Remembering that systems are built for people means keeping people included and participating on comprehensive solutions with human interactions. Complex and continuous adjustment to vehicles including a growing fleet, congestion, accidents, distance, travel time, and driver’s attention time span problems are part of current research (e.g. “phone use while driving” and the “driver-car interaction”).
Humans’ dependency on systems and continuity of life are part of complex problems such as disasters that, considering humans’ perspectives and the need for resilience, disconnect people from family, their community, and jobs, leading to disruptions to their regular way of life beyond the capabilities of normal coping mechanisms. Recognizing that civil infrastructure systems are the base upon which society exists, systems resilience adaptive capacity and other principles must relate to time systems, the return to regular functional baseline, system robustness, infrastructure damage, and social-economic loss. This approach consists of an analysis of a system’s dependency on other coping mechanisms and break down resilience principals to focus on the system’s resilience, time to return to baseline, its robustness, and associated damage and loss.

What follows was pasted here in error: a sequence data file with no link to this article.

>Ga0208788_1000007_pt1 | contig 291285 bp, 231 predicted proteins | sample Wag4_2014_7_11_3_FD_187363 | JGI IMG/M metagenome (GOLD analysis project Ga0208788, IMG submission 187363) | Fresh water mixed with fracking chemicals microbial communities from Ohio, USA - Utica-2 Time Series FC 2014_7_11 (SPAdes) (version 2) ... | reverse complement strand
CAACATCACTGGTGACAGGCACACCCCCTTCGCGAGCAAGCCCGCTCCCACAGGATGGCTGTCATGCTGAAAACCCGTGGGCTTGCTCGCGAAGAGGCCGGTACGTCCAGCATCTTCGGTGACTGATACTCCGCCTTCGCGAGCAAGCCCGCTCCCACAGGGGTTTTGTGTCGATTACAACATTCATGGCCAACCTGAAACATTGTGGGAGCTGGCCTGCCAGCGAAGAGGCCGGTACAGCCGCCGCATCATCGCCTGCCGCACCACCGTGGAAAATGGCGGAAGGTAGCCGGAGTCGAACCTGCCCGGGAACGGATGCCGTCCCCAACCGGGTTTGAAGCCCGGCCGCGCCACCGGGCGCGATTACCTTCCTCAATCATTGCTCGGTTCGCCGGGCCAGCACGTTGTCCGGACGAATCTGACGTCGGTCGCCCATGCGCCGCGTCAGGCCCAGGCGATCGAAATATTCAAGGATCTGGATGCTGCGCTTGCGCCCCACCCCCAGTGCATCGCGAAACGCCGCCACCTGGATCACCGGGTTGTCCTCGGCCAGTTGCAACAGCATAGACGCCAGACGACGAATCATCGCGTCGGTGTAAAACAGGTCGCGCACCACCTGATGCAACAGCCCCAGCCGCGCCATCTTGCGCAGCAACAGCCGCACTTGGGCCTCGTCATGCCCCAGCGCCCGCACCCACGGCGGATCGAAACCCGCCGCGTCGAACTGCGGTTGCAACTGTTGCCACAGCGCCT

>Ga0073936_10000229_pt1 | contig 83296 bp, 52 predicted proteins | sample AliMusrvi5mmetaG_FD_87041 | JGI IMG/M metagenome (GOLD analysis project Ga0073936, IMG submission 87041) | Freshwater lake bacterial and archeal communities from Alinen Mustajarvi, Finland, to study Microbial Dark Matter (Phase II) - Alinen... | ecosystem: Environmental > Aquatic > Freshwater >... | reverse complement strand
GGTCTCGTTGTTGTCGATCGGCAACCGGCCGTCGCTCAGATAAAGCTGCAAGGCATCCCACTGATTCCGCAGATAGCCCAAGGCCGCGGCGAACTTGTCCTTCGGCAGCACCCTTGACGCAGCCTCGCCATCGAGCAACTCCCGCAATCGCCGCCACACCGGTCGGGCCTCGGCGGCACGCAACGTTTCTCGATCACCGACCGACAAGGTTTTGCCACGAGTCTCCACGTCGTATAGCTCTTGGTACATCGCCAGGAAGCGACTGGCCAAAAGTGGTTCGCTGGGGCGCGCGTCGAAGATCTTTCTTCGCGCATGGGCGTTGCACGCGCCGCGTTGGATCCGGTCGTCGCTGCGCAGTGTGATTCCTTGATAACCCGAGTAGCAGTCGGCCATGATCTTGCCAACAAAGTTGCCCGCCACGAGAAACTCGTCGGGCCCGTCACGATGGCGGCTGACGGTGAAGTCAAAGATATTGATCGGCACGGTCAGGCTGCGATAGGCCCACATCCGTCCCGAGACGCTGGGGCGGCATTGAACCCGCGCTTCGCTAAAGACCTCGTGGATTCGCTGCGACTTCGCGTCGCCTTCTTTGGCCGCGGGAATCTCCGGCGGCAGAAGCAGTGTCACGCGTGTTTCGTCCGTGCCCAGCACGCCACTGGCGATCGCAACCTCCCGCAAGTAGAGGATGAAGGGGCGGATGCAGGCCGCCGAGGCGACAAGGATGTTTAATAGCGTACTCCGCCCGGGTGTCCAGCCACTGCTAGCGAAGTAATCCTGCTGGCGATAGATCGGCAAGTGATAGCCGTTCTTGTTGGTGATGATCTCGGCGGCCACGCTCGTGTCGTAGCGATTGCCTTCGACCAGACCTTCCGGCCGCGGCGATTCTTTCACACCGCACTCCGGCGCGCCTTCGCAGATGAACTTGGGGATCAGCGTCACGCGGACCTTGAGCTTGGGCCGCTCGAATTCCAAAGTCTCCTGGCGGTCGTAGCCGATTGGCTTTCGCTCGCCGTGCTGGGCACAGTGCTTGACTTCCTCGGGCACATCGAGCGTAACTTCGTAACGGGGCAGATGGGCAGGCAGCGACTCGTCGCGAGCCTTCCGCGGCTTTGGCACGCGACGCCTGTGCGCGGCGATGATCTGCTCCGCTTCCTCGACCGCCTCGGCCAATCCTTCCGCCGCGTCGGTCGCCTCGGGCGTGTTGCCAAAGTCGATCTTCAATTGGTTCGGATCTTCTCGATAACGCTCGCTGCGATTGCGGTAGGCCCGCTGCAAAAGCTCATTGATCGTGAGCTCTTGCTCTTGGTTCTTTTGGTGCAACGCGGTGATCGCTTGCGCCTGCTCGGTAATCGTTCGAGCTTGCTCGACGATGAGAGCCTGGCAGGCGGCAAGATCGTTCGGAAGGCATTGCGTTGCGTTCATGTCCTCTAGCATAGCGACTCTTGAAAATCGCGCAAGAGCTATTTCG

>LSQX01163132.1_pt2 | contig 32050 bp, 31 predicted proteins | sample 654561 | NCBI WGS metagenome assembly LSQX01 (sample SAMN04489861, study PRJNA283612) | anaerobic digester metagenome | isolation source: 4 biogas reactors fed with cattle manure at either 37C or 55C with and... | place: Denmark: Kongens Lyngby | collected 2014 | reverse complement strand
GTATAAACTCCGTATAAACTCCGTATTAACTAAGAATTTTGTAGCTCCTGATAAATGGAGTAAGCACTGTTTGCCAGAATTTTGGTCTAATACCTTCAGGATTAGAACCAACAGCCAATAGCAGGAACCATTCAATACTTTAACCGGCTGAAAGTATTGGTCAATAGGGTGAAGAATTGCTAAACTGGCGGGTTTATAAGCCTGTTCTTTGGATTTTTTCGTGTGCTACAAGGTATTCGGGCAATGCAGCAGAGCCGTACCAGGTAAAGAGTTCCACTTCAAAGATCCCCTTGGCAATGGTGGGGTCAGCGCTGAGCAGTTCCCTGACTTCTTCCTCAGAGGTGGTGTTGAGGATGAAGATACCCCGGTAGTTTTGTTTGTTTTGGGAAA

Human Built Environment and Civil Infrastructure System’s Resilience